Of Sentimental Value: The RealReal Mother’s Day Heirloom Photo Album


For many of us, our first education in fashion is combing through our mothers’ closets and jewelry boxes. Before we started flipping through the magazines or studying collections, we lost ourselves in our mother’s things, layering on her necklaces, wobbling about in her heels, tucking things away in her purses. It’s how we begin to experience the magic that clothes can yield–and how we’re drawn to the power in heirloom pieces.

Our mothers’ pieces chronicle the style that was cultivated from her mother and her mother before her and connects you with previous generations. This Mother’s Day we celebrate these invaluable acquisitions and the mothers who pass them down by talking to eight incredible tastemakers, examining the style DNA they inherited from their mothers.


These interviews have been condensed and edited for length.


Mara Hoffman,
Designer, Mara Hoffman

Her Mother: Francesca Lippman
Her Heirloom Piece: Her mother’s peasant blouse


What Mara Loves About Her Mother’s Style
“My mom was my first foray into style and fashion. To me, she had the best style. I think she had such a huge part in why I went into what I do. I remember making my first piece of clothing for her when I was eight for her birthday and she must have been 37. I made her this wrap skirt with 30 buttons sewn onto it, and she wore it for her whole dinner party–this skintight piece of fabric wrapped around her. But she wore it with such pride. My mom was so tuned in and inspired by clothing–she never had a big budget to buy clothes. She was a single mom. My parents got divorced when I was 8, and we lived in a very humble, sweet place, my mom, sister, and I. She worked as a bookkeeper in the family produce business. But she would buy maybe one piece of clothing a year or a season–one piece that she loved from Norma Kamali, Claude Montana, Morgana La Fey, or Donna Karan. She would cherish it. I still have some of  those pieces. And she took risks in fashion. She wasn’t afraid to express herself. She was such an inspiration of how people can truly love and appreciate their clothes. I didn’t get that then but I always thought, ‘She’s the most stylish person I know!’ As I got older and I began to hone in on my own personal discomfort to fashion and the industry, she came flooding back to me.”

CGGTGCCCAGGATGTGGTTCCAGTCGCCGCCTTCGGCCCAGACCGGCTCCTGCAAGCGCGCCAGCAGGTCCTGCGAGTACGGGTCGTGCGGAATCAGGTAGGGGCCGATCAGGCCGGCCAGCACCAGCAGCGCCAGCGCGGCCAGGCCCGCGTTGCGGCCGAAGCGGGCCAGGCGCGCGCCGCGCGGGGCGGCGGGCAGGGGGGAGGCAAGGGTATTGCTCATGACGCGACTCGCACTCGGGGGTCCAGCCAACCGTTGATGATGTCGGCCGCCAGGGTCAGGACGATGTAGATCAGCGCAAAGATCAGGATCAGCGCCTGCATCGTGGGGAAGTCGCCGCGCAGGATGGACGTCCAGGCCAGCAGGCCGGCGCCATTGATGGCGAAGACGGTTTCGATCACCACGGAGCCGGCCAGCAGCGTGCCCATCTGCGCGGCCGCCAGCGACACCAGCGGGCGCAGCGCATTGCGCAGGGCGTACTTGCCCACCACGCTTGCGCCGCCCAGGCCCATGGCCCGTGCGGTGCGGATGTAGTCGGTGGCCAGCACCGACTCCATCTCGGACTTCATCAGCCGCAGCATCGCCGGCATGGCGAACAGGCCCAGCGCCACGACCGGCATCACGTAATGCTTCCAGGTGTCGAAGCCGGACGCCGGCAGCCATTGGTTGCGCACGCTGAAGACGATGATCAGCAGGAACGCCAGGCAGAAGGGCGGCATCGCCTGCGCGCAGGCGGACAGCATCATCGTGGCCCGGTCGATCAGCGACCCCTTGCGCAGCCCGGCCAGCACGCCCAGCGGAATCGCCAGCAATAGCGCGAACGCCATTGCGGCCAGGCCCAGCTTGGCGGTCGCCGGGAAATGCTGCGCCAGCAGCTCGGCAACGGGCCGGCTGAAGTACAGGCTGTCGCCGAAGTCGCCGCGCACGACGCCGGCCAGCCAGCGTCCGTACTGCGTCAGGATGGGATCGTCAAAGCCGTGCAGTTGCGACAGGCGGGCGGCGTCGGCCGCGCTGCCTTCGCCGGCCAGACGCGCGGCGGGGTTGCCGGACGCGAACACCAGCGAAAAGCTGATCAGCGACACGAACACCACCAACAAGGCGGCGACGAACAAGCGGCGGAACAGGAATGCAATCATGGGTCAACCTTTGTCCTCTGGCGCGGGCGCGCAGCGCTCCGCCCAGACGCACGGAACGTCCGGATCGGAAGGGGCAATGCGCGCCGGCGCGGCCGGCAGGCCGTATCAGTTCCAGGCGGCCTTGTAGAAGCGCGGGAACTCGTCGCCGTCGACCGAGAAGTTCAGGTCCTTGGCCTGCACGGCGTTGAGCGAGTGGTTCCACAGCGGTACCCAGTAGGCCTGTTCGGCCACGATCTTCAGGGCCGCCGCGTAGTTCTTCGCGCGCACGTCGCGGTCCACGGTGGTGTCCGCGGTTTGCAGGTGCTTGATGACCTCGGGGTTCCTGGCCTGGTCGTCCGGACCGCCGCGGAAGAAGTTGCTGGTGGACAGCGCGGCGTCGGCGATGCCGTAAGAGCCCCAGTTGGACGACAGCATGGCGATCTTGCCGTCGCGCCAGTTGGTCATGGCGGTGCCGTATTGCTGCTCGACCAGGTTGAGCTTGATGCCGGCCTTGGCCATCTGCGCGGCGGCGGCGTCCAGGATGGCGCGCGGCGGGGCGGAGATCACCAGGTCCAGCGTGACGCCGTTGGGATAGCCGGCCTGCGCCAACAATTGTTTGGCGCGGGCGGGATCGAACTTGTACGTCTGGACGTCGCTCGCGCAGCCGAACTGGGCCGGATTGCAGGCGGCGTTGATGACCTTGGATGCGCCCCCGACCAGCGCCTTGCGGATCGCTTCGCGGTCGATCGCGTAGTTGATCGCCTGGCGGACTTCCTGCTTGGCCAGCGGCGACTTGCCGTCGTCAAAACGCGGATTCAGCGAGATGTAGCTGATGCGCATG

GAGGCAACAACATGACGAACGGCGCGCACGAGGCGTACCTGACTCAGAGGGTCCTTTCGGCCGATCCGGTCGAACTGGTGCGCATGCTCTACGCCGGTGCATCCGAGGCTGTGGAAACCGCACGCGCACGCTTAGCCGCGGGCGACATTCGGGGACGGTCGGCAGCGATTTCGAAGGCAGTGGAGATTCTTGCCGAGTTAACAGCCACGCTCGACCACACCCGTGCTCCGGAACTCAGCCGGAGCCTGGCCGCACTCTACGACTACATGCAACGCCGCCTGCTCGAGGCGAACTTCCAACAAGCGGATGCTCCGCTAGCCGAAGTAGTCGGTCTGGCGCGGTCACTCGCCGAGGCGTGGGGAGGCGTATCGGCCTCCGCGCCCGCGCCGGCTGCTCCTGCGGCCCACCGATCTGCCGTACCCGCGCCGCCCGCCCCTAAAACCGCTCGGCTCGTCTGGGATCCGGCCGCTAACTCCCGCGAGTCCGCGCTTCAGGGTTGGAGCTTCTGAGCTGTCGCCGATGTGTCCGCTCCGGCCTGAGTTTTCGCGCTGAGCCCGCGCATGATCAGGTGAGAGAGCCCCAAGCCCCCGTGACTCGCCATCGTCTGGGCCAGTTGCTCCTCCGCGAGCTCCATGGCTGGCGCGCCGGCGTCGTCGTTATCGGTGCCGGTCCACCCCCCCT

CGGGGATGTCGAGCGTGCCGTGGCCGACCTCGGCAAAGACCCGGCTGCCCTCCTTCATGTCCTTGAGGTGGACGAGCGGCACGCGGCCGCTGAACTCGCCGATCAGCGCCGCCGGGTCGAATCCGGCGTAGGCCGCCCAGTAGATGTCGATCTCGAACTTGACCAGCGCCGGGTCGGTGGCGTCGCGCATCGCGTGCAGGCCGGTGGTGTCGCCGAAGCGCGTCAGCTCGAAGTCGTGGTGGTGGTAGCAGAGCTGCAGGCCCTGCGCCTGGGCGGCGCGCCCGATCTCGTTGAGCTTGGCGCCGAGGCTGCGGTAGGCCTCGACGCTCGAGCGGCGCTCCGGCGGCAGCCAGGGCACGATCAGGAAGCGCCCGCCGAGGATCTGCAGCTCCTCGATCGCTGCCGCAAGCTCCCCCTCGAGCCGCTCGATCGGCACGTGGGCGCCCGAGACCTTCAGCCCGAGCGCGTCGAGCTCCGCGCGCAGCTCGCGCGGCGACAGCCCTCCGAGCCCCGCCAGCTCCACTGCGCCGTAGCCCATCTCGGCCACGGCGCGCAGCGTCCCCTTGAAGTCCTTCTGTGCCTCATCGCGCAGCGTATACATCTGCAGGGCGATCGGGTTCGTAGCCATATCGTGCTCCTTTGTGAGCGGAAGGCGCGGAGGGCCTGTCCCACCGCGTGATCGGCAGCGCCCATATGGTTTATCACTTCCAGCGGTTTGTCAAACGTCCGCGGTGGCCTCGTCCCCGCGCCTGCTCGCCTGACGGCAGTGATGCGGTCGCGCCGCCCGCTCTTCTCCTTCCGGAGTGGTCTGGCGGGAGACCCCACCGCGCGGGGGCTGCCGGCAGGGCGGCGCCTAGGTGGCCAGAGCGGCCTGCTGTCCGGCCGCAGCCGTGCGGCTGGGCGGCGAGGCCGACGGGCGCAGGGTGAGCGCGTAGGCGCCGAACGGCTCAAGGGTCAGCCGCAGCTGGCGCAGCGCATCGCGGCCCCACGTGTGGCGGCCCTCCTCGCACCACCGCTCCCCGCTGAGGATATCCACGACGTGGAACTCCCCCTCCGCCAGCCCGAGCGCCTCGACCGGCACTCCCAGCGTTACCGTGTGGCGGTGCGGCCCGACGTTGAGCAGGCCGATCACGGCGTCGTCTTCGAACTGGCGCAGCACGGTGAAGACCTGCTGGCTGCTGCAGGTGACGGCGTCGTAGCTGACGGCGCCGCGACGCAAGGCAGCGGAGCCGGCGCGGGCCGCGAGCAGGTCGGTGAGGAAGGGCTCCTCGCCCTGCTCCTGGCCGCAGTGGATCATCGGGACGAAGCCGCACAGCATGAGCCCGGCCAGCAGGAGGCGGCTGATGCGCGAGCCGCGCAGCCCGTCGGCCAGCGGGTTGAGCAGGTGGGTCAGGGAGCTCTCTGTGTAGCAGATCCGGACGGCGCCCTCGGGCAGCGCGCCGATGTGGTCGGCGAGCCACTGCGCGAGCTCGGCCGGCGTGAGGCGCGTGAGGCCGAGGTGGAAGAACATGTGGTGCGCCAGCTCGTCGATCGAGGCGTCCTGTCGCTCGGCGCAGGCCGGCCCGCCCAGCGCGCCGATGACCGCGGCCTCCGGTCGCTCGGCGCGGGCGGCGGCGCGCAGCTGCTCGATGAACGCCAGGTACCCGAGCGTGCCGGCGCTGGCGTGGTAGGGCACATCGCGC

The Origin Story of Her Heirloom Piece
“This top I have from her is from the late ‘60s, it’s a wrap top with no buttons in beautiful Indian cotton. I always shove it into a pair of jeans. My mom has always been politically charged and active and she was a deep hippie, a protestor and all about ‘power to the people’. They were protesting the Vietnam War. She was chased by police with pepper spray. She talks about old ladies dropping soaked cotton balls from the windows so the protestors could dab their eyes. She also talks about wearing mini skirts and knee-high boots. It’s so now. This top I got from her feels like it was made and printed in India and I have an affinity toward India. It’s such a beautiful and symbolic place in my life, a place I love to travel to and feel very connected to. I’ve been there for work and for exploring. It’s such a beautiful place.”


What The Piece Means To Her Now
“My mother is so generous and I know she loves to see me living in her pieces. It’s like seeing her life continue, through me. She’s 72 now. I think there’s also some sweet validation because she wears so much Mara Hoffman now. She looks so beautiful and she is such a chic, elegant version of it. I’d love to pass clothes down to my son, Joaquin. It’s very pastel pink, but he has such an expansive palette that I could see him being into wearing them. I could see him having a Jim Morrison moment in it.” 



Cynthia Cervantes-Gumbs,
Creative Director, Maroon World

Her Grandmother: Ofelia Alvarez
Her Heirloom Pieces: Opal ring and diamond and gold bracelets


What Cynthia Loved About Her Grandmother’s Style
“I never realized it before, but my grandma had a very subtle uniform she stuck to that was composed of classic staple pieces. She was far from a minimalist though, and for each classic silhouette, she had probably a hundred variations of that item! The major exception to her pared-back style was her affinity for accessories – shoes, purses, hats, and most importantly, jewelry! Thinking back on it now, it’s as if she wanted her clothes to be a gentle melody playing in the background while her jewelry hit the sweetest high notes under a spotlight. Think: multiple gold chains with heavy religious pendants, along with at least three to seven gold bracelets on one arm, plus multiple rings in a variety of gemstones and/or diamonds–not to mention small but heavy pearl drops dangling from her ears. It gave her an air of effortless cool that I think about every day as I put on my own jewelry each morning.” 


The Origin Story of Her Heirloom Pieces